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Saturday, March 29, 2008

How to set up an Internet Cafe part 1

High school - I discovered strategy and role playing games (more commonly RPG's). College - I got introduced to my true addiction, MMORPG's.

When ever I recall those days, I can't keep myself from thinking of the endless hours in front of my computer or in the internet cafe clicking away at my favorite game. As I've said in my previous post, I have spent most of my school life, during breaks or whenever possible, on games so much that even my sleep was not spared - yes, I was "driven". Thus, I was exposed to the world of the computer cafe business
On average, I used to spend around 200-400 pesos daily on computer cafe rentals. This excludes my monthly expenditures on prepaid game cards and cafe food. In total, I spent at least 8,000 pesos a month on gaming - good news for the cafe owner. Supposing there were other people like me in the cafe, the cafe owner would be churning a large sum monthly, just from gamers (excluding printing profit, typing jobs, and the like). Pretty soon, I got lured into putting up an internet cafe of my own.

Now, that I am running one now, I want to share some tips for all you out there who wish to enter this venture.

First things first, Site. Where do you plan to put up for internet cafe? I would suggest an area where people pass by on a regular basis; near a school or a densely populated residential area is ideal. Being a gamer myself, I would like to find my favorite cafe near a school exit so locating it will not be a problem. Planting it near some eateries or "carinderia" is not bad (discard this if you plan to serve "real" food to your customers, see bottom for more info). Most pro gamers want to eat at a place right outside or close to their shop.

Next, how many computers do you plan on installing into your cafe? My take on that would be around 15-20 for starters. You may also want to put in less considering your cafe's space and starting budget. More PC's more or less translate to higher income; especially if you plan on starting in a populated area.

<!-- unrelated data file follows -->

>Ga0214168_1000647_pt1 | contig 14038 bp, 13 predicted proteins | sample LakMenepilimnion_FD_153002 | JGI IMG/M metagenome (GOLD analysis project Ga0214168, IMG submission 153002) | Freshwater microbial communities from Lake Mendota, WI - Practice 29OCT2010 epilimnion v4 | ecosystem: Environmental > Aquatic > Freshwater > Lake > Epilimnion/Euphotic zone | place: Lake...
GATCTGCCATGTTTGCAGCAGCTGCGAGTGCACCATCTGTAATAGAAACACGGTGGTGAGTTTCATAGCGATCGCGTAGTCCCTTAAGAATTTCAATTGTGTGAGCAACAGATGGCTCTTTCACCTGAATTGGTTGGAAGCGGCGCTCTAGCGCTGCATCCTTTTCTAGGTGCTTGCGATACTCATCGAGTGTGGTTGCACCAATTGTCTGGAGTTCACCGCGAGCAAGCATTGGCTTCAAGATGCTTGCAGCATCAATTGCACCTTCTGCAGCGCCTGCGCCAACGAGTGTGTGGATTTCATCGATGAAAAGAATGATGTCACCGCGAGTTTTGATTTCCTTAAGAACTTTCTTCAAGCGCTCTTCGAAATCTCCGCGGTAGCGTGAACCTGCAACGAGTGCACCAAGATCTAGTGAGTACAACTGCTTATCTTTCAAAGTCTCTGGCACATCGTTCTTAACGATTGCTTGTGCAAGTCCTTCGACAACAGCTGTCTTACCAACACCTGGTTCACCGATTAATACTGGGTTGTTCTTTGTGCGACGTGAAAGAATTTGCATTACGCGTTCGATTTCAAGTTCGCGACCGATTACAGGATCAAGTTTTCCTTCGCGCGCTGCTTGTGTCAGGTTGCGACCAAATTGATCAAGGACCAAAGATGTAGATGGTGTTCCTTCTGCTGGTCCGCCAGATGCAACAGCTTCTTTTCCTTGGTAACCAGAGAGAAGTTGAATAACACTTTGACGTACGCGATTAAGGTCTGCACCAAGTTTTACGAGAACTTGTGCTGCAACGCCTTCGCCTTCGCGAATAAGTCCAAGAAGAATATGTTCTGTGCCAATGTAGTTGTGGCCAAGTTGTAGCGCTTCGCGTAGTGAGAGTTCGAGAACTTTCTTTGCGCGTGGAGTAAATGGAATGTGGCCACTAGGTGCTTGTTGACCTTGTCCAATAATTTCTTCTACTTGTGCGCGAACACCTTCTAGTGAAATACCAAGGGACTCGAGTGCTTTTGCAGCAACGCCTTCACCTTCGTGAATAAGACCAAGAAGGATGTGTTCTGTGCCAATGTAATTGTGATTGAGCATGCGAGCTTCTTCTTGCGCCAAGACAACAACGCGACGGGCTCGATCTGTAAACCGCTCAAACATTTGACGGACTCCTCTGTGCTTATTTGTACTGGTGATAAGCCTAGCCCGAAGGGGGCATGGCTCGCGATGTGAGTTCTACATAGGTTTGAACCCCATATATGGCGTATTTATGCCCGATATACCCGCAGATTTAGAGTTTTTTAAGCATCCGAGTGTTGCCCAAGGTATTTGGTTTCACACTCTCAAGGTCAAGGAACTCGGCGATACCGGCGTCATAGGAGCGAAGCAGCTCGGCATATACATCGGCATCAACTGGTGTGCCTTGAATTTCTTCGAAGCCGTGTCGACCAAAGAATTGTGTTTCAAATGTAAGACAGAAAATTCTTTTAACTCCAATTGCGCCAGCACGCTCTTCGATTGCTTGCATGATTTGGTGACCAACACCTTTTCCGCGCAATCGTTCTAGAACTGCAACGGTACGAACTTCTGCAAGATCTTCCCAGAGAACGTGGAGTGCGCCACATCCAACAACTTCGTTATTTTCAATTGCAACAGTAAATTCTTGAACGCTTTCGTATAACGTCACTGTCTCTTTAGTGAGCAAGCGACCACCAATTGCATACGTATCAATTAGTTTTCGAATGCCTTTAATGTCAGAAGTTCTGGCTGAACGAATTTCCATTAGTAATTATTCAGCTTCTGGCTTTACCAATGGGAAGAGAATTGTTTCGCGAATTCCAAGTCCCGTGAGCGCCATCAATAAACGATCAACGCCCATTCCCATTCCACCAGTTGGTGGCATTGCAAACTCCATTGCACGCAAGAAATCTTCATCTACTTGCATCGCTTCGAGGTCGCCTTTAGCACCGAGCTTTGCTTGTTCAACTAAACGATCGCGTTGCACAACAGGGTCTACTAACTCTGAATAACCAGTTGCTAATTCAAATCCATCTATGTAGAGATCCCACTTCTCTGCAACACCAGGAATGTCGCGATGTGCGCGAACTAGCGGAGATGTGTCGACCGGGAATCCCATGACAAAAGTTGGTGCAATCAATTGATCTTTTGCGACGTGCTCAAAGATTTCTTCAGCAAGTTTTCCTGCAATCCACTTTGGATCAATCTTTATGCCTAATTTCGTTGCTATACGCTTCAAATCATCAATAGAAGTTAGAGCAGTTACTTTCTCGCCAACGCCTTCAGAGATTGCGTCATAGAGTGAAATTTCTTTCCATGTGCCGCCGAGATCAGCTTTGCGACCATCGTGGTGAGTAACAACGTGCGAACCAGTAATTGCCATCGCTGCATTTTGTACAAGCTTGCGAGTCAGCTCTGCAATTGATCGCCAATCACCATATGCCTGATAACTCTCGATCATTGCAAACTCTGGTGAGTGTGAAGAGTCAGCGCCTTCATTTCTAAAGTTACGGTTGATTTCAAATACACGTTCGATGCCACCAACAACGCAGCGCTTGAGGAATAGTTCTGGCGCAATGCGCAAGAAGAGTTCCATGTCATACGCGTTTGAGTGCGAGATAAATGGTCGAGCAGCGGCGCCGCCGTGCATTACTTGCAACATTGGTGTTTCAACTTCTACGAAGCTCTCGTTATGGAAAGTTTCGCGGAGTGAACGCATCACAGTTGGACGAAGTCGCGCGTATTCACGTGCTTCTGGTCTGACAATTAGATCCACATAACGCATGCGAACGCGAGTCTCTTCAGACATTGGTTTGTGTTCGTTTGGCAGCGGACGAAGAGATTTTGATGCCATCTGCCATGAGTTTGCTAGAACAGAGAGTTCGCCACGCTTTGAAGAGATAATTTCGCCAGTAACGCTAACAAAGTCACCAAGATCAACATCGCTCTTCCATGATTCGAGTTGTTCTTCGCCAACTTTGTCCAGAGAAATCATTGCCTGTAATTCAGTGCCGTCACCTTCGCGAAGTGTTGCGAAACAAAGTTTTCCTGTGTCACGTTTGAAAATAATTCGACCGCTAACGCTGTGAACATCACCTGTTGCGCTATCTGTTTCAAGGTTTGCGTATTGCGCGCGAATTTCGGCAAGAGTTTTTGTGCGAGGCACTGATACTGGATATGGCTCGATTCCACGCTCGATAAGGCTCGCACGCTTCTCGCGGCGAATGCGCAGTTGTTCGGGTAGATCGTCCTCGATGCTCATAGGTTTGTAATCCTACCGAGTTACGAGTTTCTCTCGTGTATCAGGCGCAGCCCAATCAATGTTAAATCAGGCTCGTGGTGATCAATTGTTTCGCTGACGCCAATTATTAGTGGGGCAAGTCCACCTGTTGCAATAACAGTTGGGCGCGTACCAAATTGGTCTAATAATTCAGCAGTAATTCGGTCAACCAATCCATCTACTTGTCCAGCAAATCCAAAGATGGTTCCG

Computer Specifications. As a gamer myself, I would like to play without the hassles of lag or slow boot up. Every second counts when you play MMORPG's, especially during guild sieges or other important regular events. I would suggest on going for the latest specs, to give you an edge on other computer cafes. Good specifications give you some breathing time before you would need the next upgrade. Running a technology sensitive business means that in the next month or so, a new hardware would be released to make yours the not-so-latest in the line. So, investing on those highly functional hardware are really an advantage.

However, if you plan on renting your computers to a market composed of students who only wish to type their projects, research on the internet, and the like, you can opt for basic specifications.

Please keep in mind that the key in this business is good service. You need your customers to keep coming for more. Keep your computers up to date with good computer specs. Today, having a dual core processor is ideal. Along with high RAM (1Gb to 2Gb is ideal), and a good video card of 256Mb-512Mb will make a good computer. You won't need an optical drive and a floppy disc drives (which already seems to be outdated with the introduction of USB mass storage devices). You can have a CD/DVD writer combo on the server so you can manage what files you copy to your computers. By doing so, you can also add cd/dvd-burning to your list of services.

Next on the list is good cafe softwares. You can opt for free cafe management softwares like HandyCafe. They allow to take control of your cafe through functions only the server can use. You can regulate the rental time for each customer as well as limit the bandwidth whenever downloads affect the whole network. Cafe management softwares usually have billing systems which automatically computes the total amount you should charge your customers. This is a good thing to use especially if you want to run the cafe yourself. Please click here to download HandyCafe.

Food. Most gamers spend less time on food than they usually do whenever they are online. But they are people, and people do eat. Whenever they feel the need to recharge, you can offer them quick to serve food like instant noodles. But, if you want to add more income to your cafe, you can serve "real" food to your customers. This would mean that they won't have to leave your cafe, thus continue playing their favorite games.

Comfy chairs. I, for one, would like to play long hours in my PC. I don't like getting uncomfortable in my seat while I play. So, I think it is important that along with good service, customer comfort should also be taken into consideration.

Games and Wordprocessors. When you have all these, you can have your technician, or if you can do it yourself, install all your games and word processing applications on your PC. You can use OpenOffice applications in place of Microsoft Office if you have a tight budget. The license for getting these applications can be very expensive, especially their operating systems.

Well, there you have it. I hope you find my guide useful. If you have any suggestions on improving this guide, please feel free to leave your comments.

Please click here to see my second part on starting an Internet Cafe.

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